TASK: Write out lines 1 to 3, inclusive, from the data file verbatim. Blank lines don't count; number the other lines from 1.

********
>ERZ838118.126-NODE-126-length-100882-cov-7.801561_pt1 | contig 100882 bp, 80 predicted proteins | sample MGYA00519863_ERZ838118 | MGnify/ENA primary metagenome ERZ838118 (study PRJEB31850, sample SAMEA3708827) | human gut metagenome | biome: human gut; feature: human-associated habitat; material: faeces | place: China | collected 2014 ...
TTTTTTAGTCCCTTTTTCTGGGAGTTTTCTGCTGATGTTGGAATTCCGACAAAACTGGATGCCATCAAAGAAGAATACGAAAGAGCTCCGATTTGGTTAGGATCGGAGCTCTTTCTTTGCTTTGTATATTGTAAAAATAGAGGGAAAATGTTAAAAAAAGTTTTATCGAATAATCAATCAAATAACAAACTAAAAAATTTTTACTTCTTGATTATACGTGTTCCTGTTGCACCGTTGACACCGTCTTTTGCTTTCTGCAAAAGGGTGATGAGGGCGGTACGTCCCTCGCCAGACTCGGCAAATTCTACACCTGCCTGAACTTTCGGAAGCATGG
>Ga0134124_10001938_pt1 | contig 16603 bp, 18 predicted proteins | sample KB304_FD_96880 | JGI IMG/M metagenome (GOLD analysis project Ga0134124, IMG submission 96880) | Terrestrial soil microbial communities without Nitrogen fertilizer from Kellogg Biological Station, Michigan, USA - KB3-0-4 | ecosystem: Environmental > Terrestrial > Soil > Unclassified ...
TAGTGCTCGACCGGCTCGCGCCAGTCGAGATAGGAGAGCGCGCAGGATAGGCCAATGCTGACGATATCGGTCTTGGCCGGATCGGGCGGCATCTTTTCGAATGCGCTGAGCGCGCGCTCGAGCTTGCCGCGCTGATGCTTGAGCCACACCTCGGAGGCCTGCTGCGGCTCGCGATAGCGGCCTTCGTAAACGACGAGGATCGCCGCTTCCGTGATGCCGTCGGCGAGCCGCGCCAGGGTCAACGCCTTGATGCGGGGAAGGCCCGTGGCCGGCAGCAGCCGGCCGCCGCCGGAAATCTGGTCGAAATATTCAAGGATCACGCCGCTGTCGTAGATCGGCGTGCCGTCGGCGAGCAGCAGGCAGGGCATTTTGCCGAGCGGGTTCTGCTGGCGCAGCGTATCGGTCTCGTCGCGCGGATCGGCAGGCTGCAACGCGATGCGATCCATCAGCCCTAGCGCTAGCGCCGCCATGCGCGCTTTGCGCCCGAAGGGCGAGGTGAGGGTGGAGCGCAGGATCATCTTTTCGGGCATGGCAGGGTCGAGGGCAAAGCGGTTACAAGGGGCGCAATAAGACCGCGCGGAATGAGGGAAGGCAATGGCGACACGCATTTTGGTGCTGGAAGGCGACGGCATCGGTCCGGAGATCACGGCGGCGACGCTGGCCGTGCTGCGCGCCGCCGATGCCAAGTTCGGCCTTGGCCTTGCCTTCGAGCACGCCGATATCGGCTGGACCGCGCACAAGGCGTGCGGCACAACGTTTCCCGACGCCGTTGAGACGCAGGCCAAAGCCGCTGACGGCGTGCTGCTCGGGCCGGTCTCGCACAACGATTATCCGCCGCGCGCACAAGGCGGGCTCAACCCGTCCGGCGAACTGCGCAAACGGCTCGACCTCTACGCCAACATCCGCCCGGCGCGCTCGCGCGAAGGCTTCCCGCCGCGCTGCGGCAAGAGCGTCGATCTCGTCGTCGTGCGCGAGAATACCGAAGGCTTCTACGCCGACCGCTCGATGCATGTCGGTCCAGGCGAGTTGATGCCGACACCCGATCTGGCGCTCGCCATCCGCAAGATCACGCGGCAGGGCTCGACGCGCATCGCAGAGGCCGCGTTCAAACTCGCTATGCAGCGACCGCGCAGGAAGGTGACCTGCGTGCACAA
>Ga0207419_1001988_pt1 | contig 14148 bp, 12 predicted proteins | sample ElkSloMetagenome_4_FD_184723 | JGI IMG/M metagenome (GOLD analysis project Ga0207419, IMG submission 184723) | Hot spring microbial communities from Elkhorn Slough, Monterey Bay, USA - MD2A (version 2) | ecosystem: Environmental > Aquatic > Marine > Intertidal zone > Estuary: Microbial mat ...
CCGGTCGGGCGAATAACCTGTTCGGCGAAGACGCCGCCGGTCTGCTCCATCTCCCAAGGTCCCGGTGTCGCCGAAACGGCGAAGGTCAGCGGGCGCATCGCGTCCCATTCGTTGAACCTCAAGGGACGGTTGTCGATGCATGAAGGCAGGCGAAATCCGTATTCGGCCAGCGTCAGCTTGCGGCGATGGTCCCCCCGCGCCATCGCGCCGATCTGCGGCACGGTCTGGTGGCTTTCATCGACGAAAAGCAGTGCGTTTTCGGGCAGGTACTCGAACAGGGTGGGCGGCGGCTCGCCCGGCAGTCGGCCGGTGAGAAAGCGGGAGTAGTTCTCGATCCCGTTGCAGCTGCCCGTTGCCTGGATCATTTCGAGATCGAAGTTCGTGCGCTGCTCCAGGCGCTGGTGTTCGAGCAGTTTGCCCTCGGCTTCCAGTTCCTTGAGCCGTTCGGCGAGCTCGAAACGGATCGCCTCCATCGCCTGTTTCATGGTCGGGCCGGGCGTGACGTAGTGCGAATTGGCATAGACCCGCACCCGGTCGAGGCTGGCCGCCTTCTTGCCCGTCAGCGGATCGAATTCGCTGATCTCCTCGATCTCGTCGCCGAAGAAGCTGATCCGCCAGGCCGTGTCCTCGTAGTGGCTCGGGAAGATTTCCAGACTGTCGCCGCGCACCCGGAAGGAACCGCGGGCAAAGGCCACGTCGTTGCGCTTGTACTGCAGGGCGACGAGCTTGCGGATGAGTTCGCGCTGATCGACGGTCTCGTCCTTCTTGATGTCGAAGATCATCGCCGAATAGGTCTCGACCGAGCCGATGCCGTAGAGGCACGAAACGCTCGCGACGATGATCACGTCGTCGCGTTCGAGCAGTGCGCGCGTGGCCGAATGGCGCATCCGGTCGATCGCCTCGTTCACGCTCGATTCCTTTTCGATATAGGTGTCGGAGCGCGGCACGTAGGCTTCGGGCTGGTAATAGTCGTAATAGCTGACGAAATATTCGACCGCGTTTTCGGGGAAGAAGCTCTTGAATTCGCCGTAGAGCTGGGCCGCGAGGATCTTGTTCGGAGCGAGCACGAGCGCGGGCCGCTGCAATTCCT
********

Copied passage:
>ERZ838118.126-NODE-126-length-100882-cov-7.801561_pt1 | contig 100882 bp, 80 predicted proteins | sample MGYA00519863_ERZ838118 | MGnify/ENA primary metagenome ERZ838118 (study PRJEB31850, sample SAMEA3708827) | human gut metagenome | biome: human gut; feature: human-associated habitat; material: faeces | place: China | collected 2014 ...
TTTTTTAGTCCCTTTTTCTGGGAGTTTTCTGCTGATGTTGGAATTCCGACAAAACTGGATGCCATCAAAGAAGAATACGAAAGAGCTCCGATTTGGTTAGGATCGGAGCTCTTTCTTTGCTTTGTATATTGTAAAAATAGAGGGAAAATGTTAAAAAAAGTTTTATCGAATAATCAATCAAATAACAAACTAAAAAATTTTTACTTCTTGATTATACGTGTTCCTGTTGCACCGTTGACACCGTCTTTTGCTTTCTGCAAAAGGGTGATGAGGGCGGTACGTCCCTCGCCAGACTCGGCAAATTCTACACCTGCCTGAACTTTCGGAAGCATGG
>Ga0134124_10001938_pt1 | contig 16603 bp, 18 predicted proteins | sample KB304_FD_96880 | JGI IMG/M metagenome (GOLD analysis project Ga0134124, IMG submission 96880) | Terrestrial soil microbial communities without Nitrogen fertilizer from Kellogg Biological Station, Michigan, USA - KB3-0-4 | ecosystem: Environmental > Terrestrial > Soil > Unclassified ...